JEFFERSON CITY — In a mere two years, a constitutional measure ensuring embryonic stem cell research can occur in Missouri has gone from costing the state a slight amount of money to generating significant tax revenues.
At least that’s the impression voters could get if they have a chance to cast ballots in November 2008 on a proposed constitutional amendment reversing a key portion of the one they narrowly passed last year.
The highly publicized 2006 amendment ensured that a controversial embryonic cloning technique could be used by Missouri’s stem cell researchers. The proposed 2008 amendment would ban that procedure.
But before backers start gathering petition signatures to qualify for the ballot, the new stem cell amendment first must survive a legal challenge.
Supporters and opponents both have sued in Cole County Circuit Court, claiming the ballot summary and financial estimate that would be presented to petition signers and voters are unfair and inaccurate.
As to the financial projection prepared by Auditor Susan Montee, one side claims the costs are overstated while the other contends they are understated.
But what’s most intriguing is how the financial estimates have changed in two years.
On Oct. 31, 2005, then-Auditor Claire McCaskill projected that the original constitutional amendment “would have an estimated annual fiscal impact on state and local governments of $0 — $68,916.”
That impact was due entirely to a projection from the attorney general’s office that it would need to hire someone to handle stem cell legal actions. (The legislature ultimately denied that budget request.) There was no mention that passage of the amendment could generate additional tax revenues for state or local governments.
Yet Montee’s Sept. 25 financial estimate for the latest stem cell initiative assumes the 2006 constitutional amendment is spurring economic development and thus generating substantial tax revenues.
“This (2008) proposal could have a significant negative fiscal impact on state and local governmental entities due to its prohibition of certain research activities. However, the total costs to state and local governmental entities are unknown,” Montee’s financial summary states.
The brief ballot summary is backed up with a more in-depth 11-page summary detailing the potential costs.
The city of St. Louis, for example, claims the financial effect of the new amendment would be “both extremely serious and extremely negative” — costing the city at least $14.3 million in lost tax revenues.
If the amendment passes, St. Louis could lose 10 percent of its nearly 34,000 life-sciences related jobs, the auditor’s summary says.
“Scientists in general will view Missouri as a regressive and unfriendly place for life sciences research, and those who make careers of cutting-edge research will not locate in Missouri,” the auditor’s office says in summarizing the comments from the city of St. Louis.
Kansas City told the auditor’s office that passage of the newly proposed constitutional amendment could cost it a minimum of $306,000 in lost earnings and sales taxes if the local Stowers Institute for Medical Research consequently decides to relocate or cut jobs.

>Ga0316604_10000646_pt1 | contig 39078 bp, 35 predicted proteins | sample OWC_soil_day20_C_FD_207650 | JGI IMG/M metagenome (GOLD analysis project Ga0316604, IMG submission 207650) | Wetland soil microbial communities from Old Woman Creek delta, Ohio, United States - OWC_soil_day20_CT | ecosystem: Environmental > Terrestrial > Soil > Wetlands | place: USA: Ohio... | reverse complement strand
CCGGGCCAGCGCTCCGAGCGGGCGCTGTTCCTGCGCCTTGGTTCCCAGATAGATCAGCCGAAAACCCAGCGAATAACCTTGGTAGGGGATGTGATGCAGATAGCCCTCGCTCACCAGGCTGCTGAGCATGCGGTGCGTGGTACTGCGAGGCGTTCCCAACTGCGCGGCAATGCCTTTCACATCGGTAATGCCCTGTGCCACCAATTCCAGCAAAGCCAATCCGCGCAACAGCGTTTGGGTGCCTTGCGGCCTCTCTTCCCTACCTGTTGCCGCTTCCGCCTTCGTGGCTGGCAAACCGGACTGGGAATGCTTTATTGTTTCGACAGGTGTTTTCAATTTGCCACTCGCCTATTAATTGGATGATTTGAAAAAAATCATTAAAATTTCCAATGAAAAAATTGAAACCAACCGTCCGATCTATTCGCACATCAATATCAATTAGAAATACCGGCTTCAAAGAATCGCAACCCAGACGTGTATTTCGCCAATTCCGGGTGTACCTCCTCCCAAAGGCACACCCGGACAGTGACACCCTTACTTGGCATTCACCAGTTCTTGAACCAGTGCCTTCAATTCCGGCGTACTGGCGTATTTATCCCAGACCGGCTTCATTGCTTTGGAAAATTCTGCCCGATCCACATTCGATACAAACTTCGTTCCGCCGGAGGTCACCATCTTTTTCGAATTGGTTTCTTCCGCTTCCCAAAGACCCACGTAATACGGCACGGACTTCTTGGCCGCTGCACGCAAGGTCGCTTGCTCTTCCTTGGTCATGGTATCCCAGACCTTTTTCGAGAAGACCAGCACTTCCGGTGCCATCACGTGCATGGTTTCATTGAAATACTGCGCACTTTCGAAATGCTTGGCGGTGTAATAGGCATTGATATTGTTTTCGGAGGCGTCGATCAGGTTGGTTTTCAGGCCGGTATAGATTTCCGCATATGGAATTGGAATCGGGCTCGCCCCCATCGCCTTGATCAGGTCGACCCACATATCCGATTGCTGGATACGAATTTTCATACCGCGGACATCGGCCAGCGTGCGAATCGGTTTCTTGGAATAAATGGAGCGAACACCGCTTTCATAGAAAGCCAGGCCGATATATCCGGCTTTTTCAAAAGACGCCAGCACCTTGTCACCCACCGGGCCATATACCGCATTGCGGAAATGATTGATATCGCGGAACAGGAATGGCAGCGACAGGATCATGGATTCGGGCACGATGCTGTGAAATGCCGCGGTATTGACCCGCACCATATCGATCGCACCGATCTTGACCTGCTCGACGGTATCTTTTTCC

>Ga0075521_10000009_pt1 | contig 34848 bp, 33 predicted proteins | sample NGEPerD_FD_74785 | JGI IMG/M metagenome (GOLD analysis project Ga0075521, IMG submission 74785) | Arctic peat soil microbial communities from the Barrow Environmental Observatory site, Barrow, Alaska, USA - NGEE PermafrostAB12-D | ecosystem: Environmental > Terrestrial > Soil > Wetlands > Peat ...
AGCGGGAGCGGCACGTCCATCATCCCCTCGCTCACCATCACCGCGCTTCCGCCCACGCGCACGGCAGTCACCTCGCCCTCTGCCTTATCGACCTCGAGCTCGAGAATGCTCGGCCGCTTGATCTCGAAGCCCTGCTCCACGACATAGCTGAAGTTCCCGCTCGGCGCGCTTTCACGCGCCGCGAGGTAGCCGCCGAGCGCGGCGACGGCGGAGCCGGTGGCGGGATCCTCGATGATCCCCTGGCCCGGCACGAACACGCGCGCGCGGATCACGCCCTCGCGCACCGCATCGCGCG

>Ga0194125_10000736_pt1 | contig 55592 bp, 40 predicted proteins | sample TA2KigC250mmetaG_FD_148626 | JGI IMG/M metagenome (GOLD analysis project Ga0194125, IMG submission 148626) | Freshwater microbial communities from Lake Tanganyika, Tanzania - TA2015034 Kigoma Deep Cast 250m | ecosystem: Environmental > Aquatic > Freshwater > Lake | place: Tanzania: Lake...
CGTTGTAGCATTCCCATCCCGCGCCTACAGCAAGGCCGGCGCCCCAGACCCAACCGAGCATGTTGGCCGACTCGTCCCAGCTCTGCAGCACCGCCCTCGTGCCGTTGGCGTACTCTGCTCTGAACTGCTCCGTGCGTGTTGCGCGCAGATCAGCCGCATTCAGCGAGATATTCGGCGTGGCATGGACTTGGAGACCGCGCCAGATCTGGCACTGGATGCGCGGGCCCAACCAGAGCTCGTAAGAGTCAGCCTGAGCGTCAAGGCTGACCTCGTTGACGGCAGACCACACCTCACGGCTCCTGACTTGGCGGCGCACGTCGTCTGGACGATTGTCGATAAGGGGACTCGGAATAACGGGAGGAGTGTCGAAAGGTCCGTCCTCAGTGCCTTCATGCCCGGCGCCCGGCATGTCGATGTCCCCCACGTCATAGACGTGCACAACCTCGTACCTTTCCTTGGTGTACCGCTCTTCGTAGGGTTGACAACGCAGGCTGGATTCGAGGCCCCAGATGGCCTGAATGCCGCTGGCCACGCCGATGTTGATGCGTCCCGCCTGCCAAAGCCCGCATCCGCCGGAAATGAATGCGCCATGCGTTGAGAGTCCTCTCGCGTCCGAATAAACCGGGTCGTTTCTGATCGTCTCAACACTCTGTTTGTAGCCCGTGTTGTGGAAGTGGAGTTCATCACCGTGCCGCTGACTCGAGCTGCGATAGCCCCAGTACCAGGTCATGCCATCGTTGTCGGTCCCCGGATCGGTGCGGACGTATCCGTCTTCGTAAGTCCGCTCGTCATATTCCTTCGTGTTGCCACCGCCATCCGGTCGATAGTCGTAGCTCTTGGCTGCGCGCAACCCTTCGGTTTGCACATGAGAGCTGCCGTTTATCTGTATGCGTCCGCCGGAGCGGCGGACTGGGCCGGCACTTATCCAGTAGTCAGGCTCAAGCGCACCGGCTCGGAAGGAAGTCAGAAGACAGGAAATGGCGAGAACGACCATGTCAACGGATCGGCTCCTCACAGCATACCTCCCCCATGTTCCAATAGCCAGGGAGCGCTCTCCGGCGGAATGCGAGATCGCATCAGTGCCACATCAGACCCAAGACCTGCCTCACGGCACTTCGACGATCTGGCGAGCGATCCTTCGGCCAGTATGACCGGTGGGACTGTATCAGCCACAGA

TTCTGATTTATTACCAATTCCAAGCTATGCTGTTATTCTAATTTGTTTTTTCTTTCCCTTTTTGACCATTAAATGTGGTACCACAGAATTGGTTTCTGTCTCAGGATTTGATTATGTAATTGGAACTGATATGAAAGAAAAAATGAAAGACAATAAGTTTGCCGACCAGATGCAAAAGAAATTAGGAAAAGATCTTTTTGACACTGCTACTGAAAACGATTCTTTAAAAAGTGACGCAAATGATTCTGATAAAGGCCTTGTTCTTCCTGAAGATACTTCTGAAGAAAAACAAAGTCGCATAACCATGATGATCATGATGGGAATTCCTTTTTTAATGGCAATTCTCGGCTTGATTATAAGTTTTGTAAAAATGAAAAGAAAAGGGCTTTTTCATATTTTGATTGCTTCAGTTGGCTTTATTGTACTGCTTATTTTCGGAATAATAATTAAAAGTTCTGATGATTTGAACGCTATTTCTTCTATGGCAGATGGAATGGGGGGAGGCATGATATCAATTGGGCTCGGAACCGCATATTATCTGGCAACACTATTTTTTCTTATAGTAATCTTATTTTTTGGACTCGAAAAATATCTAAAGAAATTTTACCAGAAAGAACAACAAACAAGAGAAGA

Neither St. Louis or Kansas City submitted any comments to the auditor’s office about the 2006 measure. Unlike this year, the auditor’s office didn’t solicit their suggestions last time.
The auditor’s office did ask for financial estimates two years ago from the UM System and the state Department of Economic Development. At the time, the university said it was unable to determine the potential costs, and the Economic Development Department cited little or no fiscal impact from the ballot measure.
This year, the university warned that the new measure would have “a negative impact” on its “ability to conduct cutting edge research,” the auditor’s office said.
The Department of Economic Development, which is part of Gov. Matt Blunt’s administration, claimed the new proposal could damage Missouri’s business climate and thus “would have a significant negative impact” on tax revenues, according to the auditor’s summary.
What accounts for the changed tone?
The auditor’s office said its financial estimates merely reflect the thoughts of others — not its own opinions or its own research.
“We review all the information we receive for accuracy and reasonableness, but unless we find something that’s terribly egregious, something that seems out of place or unusual, we’re not going to second guess the impact that they’ve provided to us,” said Montee’s chief of staff, Joe Martin, “because they are in a better position to know than we are what the impact would be on the programs they administer.”
In the case of the Economic Development Department, spokesman Spence Jackson said the auditor’s 2005 request for information was sent to the agency’s Division of Professional Registration, which looked only at how it would effect the professions it regulates. This year’s request got sent to the department director and analyzed by his policy staffers, Jackson said.
Also included in Montee’s financial summary is an unsolicited analysis submitted by an attorney for the Missouri Coalition for Lifesaving Cures, the group that sponsored the 2006 ballot initiative. It concludes that passage of the latest proposal could result in hundreds of millions of dollars in lost tax revenues.
The stark contrast between the past and present financial estimates has heightened the concern of Cures Without Cloning, which is sponsoring the latest ballot initiative.
“It makes you really wonder about their numbers and how they somehow have created that amount of tax revenue over the last year,” said Cures Without Cloning spokesman Curt Mercandante. “Were the numbers right last year, or are they right now?”
The reality is there are no definitive figures. All the costs and benefits are merely projections, based on assumptions that may or may not pan out.